Restaurateur Rikki Vaughn had big plans for his eatery, Let’s Brunch Cafe, which opened in the former space of The Dizz last year.

Before the restaurant had even served any customers in Baltimore’s Remington neighborhood, Vaughn said he wanted to launch three more locations of the all-day brunch spot across town, including at the 414 Light St. high-rise, the soon-to-be revamped Penn Station and another near Reisterstown Road Plaza.

But now, Let’s Brunch has shut down and the building at 300 West 30th St. is up for sale. Vaughn, a onetime mayoral candidate, is also calling off the other branches planned for the city as well as two additional restaurants he had planned to open in Northwood Commons.

He blames Baltimore.

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Earlier this year, the Baltimore City Health Department shut down his restaurant for operating without a license, but Vaughn said that was due to missing paperwork on the city’s part. “Doing business in Baltimore City is not convenient for business owners,” he said.

Arinze Ifekauche, a spokesman for the health department, said the restaurant had been fully licensed to operate since January 3. “Why they’re closed now doesn’t have anything to do with us because they still have an active license,” he said. He added that they have $200 in unpaid fines.

Licensing issues have become the most common reason for restaurants to get shut down by the health department in Baltimore, prompting around half of the 55 restaurant closures in the city so far this year. In contrast, only six were closed for insect or mouse infestations.

While operating Let’s Brunch, Vaughn said he also faced a disproportionate number of 311 complaints, a common issue for the city’s Black-owned restaurants. He said racism is at work and that some of the calls came for loud music at times when the restaurant wasn’t open. (Complaints of noise are not among the official service record requests listed for the address in the 311 database.) Another call, he said, was for mice outside the restaurant.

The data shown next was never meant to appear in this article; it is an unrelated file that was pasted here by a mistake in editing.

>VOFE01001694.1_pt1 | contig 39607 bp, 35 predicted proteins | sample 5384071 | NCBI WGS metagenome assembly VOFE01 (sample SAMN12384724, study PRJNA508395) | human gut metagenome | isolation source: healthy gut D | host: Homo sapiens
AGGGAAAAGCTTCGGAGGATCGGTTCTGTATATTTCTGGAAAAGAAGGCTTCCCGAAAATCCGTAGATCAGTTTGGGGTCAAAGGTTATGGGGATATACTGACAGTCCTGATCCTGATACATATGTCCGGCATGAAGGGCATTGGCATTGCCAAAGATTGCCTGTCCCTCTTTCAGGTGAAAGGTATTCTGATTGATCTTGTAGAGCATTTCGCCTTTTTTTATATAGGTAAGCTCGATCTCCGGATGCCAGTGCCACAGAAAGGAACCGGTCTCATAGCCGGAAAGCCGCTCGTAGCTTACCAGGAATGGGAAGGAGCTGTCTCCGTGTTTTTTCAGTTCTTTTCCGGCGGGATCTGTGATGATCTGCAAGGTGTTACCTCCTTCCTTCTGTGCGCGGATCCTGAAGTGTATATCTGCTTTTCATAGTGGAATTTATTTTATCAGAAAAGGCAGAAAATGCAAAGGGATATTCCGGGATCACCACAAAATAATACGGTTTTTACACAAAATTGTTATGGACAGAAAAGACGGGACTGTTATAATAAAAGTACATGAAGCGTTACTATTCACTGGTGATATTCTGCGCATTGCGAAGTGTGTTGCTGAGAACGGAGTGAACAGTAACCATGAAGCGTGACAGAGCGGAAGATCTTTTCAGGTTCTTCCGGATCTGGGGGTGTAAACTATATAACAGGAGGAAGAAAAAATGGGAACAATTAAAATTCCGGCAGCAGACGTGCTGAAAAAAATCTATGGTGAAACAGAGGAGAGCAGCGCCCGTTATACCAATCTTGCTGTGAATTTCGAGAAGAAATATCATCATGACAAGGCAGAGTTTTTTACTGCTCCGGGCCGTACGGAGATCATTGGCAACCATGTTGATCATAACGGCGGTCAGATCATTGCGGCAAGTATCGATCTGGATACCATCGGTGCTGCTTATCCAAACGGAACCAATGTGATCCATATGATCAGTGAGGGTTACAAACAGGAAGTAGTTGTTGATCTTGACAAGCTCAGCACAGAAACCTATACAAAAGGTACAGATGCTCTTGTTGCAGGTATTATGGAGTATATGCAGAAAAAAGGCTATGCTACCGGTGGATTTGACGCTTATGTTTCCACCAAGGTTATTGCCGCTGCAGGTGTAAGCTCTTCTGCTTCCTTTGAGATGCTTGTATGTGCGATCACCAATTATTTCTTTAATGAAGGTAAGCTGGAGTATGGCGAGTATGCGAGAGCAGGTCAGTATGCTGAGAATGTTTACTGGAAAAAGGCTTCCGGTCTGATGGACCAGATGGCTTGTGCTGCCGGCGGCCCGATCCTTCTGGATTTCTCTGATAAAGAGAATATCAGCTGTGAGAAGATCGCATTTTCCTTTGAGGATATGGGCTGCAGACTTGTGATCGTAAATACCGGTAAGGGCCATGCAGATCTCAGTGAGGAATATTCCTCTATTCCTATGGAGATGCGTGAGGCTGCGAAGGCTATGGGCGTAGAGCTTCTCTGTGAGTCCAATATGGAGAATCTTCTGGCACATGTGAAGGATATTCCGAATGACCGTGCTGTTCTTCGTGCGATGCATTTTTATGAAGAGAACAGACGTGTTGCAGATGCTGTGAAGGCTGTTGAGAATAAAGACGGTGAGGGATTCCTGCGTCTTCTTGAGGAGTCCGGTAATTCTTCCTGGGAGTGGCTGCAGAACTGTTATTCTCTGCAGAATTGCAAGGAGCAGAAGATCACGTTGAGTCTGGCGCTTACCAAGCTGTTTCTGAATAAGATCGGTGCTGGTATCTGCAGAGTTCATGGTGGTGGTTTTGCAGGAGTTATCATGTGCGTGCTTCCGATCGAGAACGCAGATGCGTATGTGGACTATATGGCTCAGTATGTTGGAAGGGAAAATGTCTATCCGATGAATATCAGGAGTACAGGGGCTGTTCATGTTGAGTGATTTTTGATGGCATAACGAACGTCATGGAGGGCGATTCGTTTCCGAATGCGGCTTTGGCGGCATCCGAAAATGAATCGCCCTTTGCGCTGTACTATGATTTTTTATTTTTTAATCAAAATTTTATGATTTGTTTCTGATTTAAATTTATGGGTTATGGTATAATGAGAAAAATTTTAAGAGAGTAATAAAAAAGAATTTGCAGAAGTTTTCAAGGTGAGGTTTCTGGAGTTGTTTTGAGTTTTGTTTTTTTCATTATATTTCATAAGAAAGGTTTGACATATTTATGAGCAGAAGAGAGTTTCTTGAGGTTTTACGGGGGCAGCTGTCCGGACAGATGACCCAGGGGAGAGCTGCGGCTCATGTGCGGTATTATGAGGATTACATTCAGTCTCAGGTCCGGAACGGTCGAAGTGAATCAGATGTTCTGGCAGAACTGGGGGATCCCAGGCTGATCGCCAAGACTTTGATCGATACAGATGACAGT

Vaughn knows other minority business owners who are planning to exit Charm City, though he declined to say who. “We’re just fed up,” he said. “You gotta kiss everyone’s butt just to bring jobs to the community.” A planned day care center that would have been next to Let’s Brunch has also been nixed.

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The restaurateur — who owns various franchise restaurants including Dunkin’ and Popeyes branches in Texas, Florida, Ohio and Pennsylvania — has also closed a Let’s Brunch in Federalsburg in Maryland’s Caroline County, while a South Carolina outpost is being operated by a business partner. And Vaughn isn’t done with the restaurant yet: He may open another location in Baltimore County, where he said he’s gotten more support from local officials.

The building that once housed Dizz is owned by former Orto restaurateur Elan Kotz, who stepped back from his now-closed Station North eatery in 2021.

Kotz had initially planned to convert The Dizz, a longtime Baltimore icon, into a new restaurant called Lily’s, but that plan was scrapped. Kotz did not respond to a message from The Banner.

This article has been updated.

christina.tkacik@thebaltimorebanner.com

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